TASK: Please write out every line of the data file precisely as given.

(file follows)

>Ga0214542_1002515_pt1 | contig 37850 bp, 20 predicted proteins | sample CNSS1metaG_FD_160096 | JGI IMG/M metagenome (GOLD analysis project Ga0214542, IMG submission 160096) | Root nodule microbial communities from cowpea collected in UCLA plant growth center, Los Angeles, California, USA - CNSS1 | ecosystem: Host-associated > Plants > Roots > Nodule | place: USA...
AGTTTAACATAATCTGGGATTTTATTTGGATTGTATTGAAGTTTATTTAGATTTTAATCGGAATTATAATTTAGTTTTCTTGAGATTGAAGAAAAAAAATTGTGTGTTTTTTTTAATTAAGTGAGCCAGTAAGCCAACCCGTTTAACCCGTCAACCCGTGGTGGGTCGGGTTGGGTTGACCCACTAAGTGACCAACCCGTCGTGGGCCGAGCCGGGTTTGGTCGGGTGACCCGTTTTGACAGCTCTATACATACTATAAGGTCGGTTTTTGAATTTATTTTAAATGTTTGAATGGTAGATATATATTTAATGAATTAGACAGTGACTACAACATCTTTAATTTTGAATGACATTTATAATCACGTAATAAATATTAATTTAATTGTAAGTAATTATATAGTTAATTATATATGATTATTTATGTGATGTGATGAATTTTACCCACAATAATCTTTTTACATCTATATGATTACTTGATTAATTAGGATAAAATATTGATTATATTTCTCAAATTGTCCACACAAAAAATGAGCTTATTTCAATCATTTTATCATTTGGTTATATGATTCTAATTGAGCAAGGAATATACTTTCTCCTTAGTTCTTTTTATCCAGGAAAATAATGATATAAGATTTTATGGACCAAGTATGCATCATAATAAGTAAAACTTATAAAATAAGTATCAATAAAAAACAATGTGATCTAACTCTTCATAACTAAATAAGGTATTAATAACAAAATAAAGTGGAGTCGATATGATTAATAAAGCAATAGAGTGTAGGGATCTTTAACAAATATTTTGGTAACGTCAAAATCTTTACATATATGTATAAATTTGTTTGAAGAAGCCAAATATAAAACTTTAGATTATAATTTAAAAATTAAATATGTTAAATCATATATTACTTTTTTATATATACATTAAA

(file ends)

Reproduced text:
>Ga0214542_1002515_pt1 | contig 37850 bp, 20 predicted proteins | sample CNSS1metaG_FD_160096 | JGI IMG/M metagenome (GOLD analysis project Ga0214542, IMG submission 160096) | Root nodule microbial communities from cowpea collected in UCLA plant growth center, Los Angeles, California, USA - CNSS1 | ecosystem: Host-associated > Plants > Roots > Nodule | place: USA...
AGTTTAACATAATCTGGGATTTTATTTGGATTGTATTGAAGTTTATTTAGATTTTAATCGGAATTATAATTTAGTTTTCTTGAGATTGAAGAAAAAAAATTGTGTGTTTTTTTTAATTAAGTGAGCCAGTAAGCCAACCCGTTTAACCCGTCAACCCGTGGTGGGTCGGGTTGGGTTGACCCACTAAGTGACCAACCCGTCGTGGGCCGAGCCGGGTTTGGTCGGGTGACCCGTTTTGACAGCTCTATACATACTATAAGGTCGGTTTTTGAATTTATTTTAAATGTTTGAATGGTAGATATATATTTAATGAATTAGACAGTGACTACAACATCTTTAATTTTGAATGACATTTATAATCACGTAATAAATATTAATTTAATTGTAAGTAATTATATAGTTAATTATATATGATTATTTATGTGATGTGATGAATTTTACCCACAATAATCTTTTTACATCTATATGATTACTTGATTAATTAGGATAAAATATTGATTATATTTCTCAAATTGTCCACACAAAAAATGAGCTTATTTCAATCATTTTATCATTTGGTTATATGATTCTAATTGAGCAAGGAATATACTTTCTCCTTAGTTCTTTTTATCCAGGAAAATAATGATATAAGATTTTATGGACCAAGTATGCATCATAATAAGTAAAACTTATAAAATAAGTATCAATAAAAAACAATGTGATCTAACTCTTCATAACTAAATAAGGTATTAATAACAAAATAAAGTGGAGTCGATATGATTAATAAAGCAATAGAGTGTAGGGATCTTTAACAAATATTTTGGTAACGTCAAAATCTTTACATATATGTATAAATTTGTTTGAAGAAGCCAAATATAAAACTTTAGATTATAATTTAAAAATTAAATATGTTAAATCATATATTACTTTTTTATATATACATTAAA